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Net Briefs

May 14, 2001  •  Post A Comment

Exclusive agreements eluding iN Demand
iN Demand, which is trying to secure content licenses from major film studios that would enable the company to transform its limited menu of pay-per-view movies into a full-fledged cable VOD service, has abandoned hopes of signing exclusive deals with the majors. “When we do enter into contracts with the studios, it’s going to be on a nonexclusive basis,” iN Demand spokesman Joe Boyle told an audience at the TVision 2001 conference last week in Los Angeles.
SpecTV hoping DEN will rise from dead
Broadband video-on-demand content aggregator SpecTV has been in talks with boutique investment bank Houlihan Lokey Howard & Zukin about a potential deal that would finance SpecTV’s proposed licensing of defunct online entertainment company Digital Entertainment Network’s content library for video-on-demand purposes. DEN’s collection of its own original programming, which consists primarily of youth-oriented sitcoms, is now held by Yahoo! CEO and one-time DEN investor Terry Semel. SpecTV, which has raised only about $100,000 in funding from angel investors to date, certainly could use some of Houlihan Lokey’s cash. But SpecTV CEO James de Rin concedes that pitching bankers on the DEN acquisition is a tough sell. “They think I’m piling crap on crap,” Mr. de Rin said. “But I see it as having value.”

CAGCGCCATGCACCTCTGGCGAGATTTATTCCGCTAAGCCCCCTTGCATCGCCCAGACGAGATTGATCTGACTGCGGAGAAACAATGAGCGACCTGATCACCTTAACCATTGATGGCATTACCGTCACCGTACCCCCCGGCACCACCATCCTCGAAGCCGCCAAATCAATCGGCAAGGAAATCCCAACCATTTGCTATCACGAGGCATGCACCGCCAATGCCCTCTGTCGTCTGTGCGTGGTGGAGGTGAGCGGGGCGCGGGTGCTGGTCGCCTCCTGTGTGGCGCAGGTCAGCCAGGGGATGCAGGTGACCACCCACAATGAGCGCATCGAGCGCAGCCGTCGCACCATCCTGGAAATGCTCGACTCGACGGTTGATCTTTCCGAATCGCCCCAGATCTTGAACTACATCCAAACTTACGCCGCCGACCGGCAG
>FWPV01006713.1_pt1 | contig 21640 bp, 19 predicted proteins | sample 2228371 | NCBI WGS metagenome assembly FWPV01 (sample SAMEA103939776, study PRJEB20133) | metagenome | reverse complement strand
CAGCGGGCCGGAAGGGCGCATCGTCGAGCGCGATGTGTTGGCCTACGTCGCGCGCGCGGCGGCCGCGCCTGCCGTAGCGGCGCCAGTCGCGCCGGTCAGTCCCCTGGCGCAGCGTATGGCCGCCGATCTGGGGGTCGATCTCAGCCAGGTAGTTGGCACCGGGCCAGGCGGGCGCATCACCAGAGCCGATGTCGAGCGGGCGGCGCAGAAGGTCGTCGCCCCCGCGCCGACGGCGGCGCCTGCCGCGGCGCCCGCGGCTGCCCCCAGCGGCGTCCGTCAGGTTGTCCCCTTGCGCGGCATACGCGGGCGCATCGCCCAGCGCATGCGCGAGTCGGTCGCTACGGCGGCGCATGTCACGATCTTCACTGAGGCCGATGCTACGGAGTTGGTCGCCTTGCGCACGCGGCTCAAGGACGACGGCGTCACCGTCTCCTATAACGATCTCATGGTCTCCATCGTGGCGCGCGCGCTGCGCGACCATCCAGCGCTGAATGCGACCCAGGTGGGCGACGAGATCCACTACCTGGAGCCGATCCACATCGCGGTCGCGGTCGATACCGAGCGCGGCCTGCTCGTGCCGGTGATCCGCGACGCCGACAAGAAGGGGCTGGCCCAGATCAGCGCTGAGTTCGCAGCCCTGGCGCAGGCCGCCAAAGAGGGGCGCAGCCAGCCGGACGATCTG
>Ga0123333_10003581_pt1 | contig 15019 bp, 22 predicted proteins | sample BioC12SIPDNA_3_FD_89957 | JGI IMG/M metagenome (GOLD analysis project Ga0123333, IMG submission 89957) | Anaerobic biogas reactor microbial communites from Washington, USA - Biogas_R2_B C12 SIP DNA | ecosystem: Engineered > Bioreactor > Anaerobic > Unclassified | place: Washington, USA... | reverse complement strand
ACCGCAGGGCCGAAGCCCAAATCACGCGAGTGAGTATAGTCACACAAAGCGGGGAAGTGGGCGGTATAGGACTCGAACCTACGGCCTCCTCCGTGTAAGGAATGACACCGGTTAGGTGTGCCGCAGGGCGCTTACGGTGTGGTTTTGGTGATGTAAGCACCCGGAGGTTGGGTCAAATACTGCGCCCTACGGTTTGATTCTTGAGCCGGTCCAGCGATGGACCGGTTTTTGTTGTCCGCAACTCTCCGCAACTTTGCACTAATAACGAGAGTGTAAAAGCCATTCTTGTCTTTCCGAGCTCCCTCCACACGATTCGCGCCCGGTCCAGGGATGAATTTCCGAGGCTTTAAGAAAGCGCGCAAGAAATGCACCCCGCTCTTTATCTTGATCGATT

Intertainer embracing rich-media ads
Broadband video-on-demand provider Intertainer is integrating streaming ads into its service. The move indicates that advertising may generate revenues even for expensive subscription or transaction-based services.